Listen to John Prescott on the Today programme this morning and you may begin to
understand the complexity of the task Labour faces. Prescott was putting the best gloss he could on Labour and the "http://www.dailymail.co.uk/news/article-2039737/John-Prescotts-500m-station-folly-MPs-slam-plan-super-centres-stand-empty.html?ito=feeds-newsxml">vastly incompetent civil service wasting hundreds
of millions on regional fire stations. Listening to his bluster, even the most loyal Labour supporter might have been glad that the party was no longer in office. Prescott showed no remorse; no
appreciation that the burden of taxation falls on working and middle class people, who need to hold on to every penny they can. As with so many left-of-centre politicians, he did not regard the
waste of other people’s money as a sin.
According to the rules of the political game, Labour should realise how much damage its nonchalance with public funds has done it, and trim and triangulate accordingly. It should support cuts and
make a point of denouncing the new regime’s extravagances.
But Labour cannot just triangulate. It has a duty to the nation to argue for Keynsian reflation of the economy. As the IMF World Economic Outlook said yesterday, governments that try to cut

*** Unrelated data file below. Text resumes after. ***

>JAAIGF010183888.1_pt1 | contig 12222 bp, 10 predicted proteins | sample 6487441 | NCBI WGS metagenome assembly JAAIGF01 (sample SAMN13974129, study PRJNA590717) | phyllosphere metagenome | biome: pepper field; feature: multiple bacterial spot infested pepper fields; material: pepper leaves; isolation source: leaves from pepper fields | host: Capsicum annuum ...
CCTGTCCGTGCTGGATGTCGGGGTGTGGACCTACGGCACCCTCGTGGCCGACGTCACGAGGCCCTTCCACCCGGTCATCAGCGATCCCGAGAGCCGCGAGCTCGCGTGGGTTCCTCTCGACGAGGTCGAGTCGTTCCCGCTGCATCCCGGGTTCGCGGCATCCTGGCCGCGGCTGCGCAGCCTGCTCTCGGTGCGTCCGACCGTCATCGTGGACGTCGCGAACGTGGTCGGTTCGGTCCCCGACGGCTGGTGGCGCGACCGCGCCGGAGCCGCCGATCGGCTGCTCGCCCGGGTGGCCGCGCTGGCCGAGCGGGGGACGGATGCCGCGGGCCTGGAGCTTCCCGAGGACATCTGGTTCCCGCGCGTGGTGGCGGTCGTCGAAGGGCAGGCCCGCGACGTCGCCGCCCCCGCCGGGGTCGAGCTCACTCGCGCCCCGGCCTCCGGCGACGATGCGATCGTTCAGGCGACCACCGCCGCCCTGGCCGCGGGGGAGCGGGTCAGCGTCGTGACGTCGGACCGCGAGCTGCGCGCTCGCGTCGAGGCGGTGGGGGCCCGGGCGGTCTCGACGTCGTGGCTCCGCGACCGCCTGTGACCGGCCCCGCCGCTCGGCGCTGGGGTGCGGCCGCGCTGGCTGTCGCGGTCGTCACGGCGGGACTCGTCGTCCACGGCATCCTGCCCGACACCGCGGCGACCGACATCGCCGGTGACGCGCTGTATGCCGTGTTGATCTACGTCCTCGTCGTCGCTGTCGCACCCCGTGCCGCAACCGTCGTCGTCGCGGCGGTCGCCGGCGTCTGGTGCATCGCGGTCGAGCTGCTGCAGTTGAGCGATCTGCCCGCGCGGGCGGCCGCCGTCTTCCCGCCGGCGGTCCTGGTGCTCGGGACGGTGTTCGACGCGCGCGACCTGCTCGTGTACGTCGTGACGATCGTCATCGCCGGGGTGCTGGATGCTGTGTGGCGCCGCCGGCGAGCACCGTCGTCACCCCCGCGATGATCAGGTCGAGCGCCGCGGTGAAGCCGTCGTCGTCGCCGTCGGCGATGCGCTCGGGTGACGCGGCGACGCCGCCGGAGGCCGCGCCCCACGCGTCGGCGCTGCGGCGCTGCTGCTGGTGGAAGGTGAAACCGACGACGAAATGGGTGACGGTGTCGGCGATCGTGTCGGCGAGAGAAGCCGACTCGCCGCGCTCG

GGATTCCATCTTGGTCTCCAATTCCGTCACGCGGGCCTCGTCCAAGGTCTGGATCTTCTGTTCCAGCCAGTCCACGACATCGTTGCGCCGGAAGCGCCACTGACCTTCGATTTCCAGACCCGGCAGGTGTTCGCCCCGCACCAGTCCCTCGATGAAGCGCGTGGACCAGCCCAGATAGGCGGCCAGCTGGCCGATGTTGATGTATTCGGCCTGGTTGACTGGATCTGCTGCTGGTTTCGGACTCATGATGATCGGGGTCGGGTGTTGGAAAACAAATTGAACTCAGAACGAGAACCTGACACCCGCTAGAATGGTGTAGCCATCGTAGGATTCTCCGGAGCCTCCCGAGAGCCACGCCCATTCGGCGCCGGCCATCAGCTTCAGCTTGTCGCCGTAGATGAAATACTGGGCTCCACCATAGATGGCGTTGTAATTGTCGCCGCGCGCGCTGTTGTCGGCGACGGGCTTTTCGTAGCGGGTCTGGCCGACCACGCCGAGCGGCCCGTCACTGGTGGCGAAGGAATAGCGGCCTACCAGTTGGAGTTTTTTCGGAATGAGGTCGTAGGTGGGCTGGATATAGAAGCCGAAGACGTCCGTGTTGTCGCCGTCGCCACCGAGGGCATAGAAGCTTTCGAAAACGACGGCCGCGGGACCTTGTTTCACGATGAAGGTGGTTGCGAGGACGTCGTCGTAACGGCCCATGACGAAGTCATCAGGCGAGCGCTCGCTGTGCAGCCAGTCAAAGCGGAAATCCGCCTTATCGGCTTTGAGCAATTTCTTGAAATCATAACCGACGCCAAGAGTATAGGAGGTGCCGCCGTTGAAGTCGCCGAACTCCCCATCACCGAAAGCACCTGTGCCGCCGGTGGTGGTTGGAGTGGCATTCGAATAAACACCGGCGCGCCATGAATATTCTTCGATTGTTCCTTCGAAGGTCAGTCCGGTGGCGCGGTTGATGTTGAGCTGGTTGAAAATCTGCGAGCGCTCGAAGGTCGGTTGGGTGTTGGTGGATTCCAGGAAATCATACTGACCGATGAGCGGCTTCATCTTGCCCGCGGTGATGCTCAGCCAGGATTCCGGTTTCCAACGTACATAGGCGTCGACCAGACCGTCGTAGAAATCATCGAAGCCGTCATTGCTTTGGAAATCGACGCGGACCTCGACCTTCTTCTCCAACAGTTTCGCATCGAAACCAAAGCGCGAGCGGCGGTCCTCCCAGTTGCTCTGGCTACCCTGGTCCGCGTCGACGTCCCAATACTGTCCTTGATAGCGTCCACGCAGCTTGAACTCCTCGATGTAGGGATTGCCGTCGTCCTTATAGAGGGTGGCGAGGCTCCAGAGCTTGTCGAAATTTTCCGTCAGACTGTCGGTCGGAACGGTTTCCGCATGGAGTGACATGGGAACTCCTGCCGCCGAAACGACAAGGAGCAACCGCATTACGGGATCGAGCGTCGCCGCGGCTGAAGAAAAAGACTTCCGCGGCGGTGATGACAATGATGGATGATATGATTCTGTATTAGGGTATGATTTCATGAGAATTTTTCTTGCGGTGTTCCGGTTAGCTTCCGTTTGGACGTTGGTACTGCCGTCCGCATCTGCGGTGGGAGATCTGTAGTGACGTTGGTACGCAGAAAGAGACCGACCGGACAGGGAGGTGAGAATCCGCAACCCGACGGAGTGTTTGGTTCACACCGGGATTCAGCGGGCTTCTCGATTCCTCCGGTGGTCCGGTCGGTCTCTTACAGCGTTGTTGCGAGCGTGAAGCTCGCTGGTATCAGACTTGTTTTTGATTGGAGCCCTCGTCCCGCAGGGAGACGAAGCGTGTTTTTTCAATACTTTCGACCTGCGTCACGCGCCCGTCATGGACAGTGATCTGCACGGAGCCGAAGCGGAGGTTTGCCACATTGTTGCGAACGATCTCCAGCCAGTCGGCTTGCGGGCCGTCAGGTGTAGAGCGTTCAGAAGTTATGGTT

budget deficits too fast will "kill growth". Killing growth is precisely what the coalition is doing to Britain.
No one can make the argument except Labour. The Liberal Democrats in power have proved to be a flop, as some of us warned you they would be. For all the phoney wars and mock battles between Lib
Dems and Tories we see in the conference season and in the pages of the Spectator for that matter, on the big issue of dealing with the recession, Nick Clegg and Vince Cable are just as wrong and
just as dangerous as David Cameron and George Osborne are. Labour has to argue against them and make the case for using public finance to boost domestic demand. If the crisis in the Eurozone turns
worse, and there are good reasons for suspecting that it will, the need for an alternative economic policy will be all the greater.
Labour’s dilemma is this: the policy it must advocate will fuel the public perception that it remains Prescott’s party of spendthrifts.
For what it is worth, I believe Labour can wiggle off the fork by making a great show of accepting cuts, even those cuts that hurt its own supporters – reducing public sector pensions being
the obvious example – that don’t directly affect employment and growth. Ed Miliband and Ed Balls need to repeat until they are hoarse that shadow ministers are not allowed to make
spending commitments without their approval, and discipline those who don’t toe the line. They will then have the space to argue for the building of new roads, railways, homes and a broadband
network. In short, Labour needs to think hard about how it can win the right to a hearing, because the argument it should be making needs to be heard.